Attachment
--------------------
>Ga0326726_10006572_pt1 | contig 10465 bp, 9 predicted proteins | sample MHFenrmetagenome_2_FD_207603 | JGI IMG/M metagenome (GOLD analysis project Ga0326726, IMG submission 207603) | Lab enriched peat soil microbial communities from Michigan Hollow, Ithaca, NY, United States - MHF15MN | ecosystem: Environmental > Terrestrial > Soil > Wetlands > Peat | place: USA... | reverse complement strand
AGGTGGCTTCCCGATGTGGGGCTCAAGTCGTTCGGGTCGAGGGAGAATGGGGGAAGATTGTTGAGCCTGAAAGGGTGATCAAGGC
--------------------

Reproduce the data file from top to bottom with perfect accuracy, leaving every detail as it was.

>Ga0326726_10006572_pt1 | contig 10465 bp, 9 predicted proteins | sample MHFenrmetagenome_2_FD_207603 | JGI IMG/M metagenome (GOLD analysis project Ga0326726, IMG submission 207603) | Lab enriched peat soil microbial communities from Michigan Hollow, Ithaca, NY, United States - MHF15MN | ecosystem: Environmental > Terrestrial > Soil > Wetlands > Peat | place: USA... | reverse complement strand
AGGTGGCTTCCCGATGTGGGGCTCAAGTCGTTCGGGTCGAGGGAGAATGGGGGAAGATTGTTGAGCCTGAAAGGGTGATCAAGGC